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Researchers find lunar surprises

The moon's surface is surprisingly wet and complex, according to results from NASA's Lunar Crater Observation and Sensing Satellite, or LCROSS, mission published Oct. 22.

LCROSS, which includes Brown researchers, intentionally slammed a rocket into the moon's south pole last October. The collision sent debris sailing into the sunlight half a mile above, offering novel information about the chemical composition of the lunar surface.

Scientists detected concentrations of water high enough to provide astronauts with a viable source, whether that be purified for drinking or re-engineered for rocket fuel. Frozen grains of ice make up between 5.5 and 8.5 percent of the lunar soil at the poles.

"This is really fantastic," said Brendan Hermalyn GS, who worked on the project. "It really does change our perception of the moon."

Along with a team of scientists, Hermalyn and Professor of Geological Sciences Peter Schultz analyzed results from the rocket's initial impact flash. Because no sunlight reaches the lunar south pole, the team used light from the collision itself to perform a spectroscopic analysis, which detected hydroxyl, carbon monoxide, carbon dioxide, ammonia, free sodium and silver.

Many of these compounds are highly volatile — easily evaporating — and were not detected in earlier samples from Apollo missions. The south pole sits in what is know as a "permanent shadow" region. Because it never receives light from the sun, temperatures remain low enough to preserve compounds in a stable state.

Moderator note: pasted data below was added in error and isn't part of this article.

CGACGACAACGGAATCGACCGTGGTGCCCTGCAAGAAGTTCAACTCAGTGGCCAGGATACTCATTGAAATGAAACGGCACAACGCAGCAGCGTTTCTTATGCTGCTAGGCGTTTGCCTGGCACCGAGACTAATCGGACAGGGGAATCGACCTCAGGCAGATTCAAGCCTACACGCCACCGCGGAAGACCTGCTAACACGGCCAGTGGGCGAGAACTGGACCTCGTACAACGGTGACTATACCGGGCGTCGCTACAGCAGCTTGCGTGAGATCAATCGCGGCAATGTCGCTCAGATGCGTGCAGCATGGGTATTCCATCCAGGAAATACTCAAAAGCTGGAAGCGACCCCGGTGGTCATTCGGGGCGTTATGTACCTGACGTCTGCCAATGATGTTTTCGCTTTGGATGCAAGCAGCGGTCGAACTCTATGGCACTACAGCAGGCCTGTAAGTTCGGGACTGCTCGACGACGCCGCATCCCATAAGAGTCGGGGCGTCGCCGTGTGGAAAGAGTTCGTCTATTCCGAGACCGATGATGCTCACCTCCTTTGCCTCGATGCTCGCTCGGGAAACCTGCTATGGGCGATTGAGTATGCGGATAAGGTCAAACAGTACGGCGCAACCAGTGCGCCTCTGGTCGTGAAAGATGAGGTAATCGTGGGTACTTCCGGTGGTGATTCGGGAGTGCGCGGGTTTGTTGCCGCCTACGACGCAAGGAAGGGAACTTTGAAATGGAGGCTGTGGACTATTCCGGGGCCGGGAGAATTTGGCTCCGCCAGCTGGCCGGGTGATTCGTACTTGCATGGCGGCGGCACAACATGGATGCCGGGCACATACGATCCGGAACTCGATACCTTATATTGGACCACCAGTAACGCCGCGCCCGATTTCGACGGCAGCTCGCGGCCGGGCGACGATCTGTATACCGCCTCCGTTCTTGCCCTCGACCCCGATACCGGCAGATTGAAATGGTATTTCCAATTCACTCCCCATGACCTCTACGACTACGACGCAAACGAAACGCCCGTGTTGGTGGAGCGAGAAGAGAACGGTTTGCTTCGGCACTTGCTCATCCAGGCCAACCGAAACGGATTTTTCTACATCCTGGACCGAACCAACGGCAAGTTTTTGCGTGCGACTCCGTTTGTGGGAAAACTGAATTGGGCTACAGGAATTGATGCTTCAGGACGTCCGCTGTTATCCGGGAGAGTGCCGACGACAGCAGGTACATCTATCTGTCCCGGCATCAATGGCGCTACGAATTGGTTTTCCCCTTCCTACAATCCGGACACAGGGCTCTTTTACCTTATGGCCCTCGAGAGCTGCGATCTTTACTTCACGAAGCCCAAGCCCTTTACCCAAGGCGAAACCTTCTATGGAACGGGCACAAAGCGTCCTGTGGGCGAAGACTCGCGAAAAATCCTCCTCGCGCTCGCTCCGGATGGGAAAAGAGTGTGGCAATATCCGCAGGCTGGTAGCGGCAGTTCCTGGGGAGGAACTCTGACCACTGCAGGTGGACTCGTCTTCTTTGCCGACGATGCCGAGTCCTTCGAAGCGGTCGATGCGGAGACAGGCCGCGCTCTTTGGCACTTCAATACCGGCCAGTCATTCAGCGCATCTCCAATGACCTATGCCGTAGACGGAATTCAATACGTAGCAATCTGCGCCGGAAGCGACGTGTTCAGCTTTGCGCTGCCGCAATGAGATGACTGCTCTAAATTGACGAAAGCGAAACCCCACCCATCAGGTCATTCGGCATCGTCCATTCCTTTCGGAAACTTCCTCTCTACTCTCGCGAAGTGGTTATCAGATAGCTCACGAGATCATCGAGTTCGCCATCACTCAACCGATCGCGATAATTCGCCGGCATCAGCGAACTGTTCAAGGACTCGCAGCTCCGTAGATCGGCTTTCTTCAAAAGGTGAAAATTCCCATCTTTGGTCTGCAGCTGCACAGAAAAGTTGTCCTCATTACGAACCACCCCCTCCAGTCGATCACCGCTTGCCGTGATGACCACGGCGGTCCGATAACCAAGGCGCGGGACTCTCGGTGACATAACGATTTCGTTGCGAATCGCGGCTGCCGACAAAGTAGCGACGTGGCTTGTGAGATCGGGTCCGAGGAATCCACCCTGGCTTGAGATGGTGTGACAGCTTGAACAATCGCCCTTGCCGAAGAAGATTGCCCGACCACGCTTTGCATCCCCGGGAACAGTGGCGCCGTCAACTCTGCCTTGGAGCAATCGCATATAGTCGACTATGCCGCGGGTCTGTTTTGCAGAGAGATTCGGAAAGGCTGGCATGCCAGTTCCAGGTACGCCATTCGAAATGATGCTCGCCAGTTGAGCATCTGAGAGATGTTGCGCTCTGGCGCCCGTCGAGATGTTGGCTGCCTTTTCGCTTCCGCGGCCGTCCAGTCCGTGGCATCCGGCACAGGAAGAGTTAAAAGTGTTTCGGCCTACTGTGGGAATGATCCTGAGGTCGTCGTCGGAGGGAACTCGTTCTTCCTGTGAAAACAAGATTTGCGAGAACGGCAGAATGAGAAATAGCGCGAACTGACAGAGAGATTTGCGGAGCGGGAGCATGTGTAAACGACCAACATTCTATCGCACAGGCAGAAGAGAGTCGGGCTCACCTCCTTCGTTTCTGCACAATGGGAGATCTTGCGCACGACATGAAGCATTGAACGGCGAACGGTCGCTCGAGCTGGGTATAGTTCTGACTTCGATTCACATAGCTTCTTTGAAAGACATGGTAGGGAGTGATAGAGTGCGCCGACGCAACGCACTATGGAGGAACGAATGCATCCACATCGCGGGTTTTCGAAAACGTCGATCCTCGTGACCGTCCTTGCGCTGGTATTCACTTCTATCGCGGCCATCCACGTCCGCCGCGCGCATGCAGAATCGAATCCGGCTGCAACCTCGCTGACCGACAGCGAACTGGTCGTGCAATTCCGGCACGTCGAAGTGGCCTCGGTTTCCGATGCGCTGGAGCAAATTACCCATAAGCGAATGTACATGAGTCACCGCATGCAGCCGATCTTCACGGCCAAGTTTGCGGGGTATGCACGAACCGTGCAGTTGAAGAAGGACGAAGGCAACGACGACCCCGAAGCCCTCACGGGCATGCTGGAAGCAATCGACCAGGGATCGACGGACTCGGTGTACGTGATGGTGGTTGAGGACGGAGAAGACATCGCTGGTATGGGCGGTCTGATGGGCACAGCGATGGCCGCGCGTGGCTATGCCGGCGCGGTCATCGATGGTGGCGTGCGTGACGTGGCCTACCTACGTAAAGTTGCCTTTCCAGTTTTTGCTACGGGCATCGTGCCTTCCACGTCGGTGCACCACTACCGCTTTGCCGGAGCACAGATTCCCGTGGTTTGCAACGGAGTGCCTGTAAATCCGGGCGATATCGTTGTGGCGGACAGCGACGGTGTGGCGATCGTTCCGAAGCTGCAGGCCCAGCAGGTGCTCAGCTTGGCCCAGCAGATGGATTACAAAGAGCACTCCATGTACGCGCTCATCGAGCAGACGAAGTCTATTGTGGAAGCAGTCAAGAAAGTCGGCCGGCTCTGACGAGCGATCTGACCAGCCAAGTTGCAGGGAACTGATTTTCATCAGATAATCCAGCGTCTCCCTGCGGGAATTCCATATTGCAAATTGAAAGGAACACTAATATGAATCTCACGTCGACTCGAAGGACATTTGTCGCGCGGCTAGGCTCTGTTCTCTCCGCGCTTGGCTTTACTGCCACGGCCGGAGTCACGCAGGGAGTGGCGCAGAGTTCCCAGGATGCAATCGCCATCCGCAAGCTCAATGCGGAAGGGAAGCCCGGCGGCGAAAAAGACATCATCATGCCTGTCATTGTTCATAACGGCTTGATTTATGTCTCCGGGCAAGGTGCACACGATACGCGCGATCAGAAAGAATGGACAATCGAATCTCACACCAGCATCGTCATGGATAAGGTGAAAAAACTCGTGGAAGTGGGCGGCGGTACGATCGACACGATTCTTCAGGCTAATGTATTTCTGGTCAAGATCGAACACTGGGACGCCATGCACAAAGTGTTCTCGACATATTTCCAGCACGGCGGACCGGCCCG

Apollo samples, on the other hand, were taken from warmer equatorial regions, Hermalyn said.

But it is not just the simple discovery of these compounds that excites Schultz and fellow researchers. It's the stories the compounds may tell of the history of the moon, the Earth and the solar system as a whole. Elements may have arrived aboard comets, asteroids and meteorites that have slammed into the moon over the past billions of years.

"The moon is not a dead place that's stagnant. There's a lot of science still going on there," Hermalyn said.

Of all lunar destinations, the poles represent the most remarkable chemical depository.

Unexpected, "strange" compounds have migrated to the frigid, permanently shadowed regions, Hermalyn said. "These are pristine areas of the moon that hold a treasure trove of material."

But Shultz cited the fragility of the soil and cautioned against reckless future exploration.

"The concern is that if we start landing there and messing things up, we will not have this historical document," Hermalyn said.

LCROSS is part of NASA's Constellation Program, formed with the goal of sending astronauts back to the moon. Though President Barack Obama has promised increased funding for space exploration, he recently opted to hold back on this goal, instead encouraging private development in space flight.



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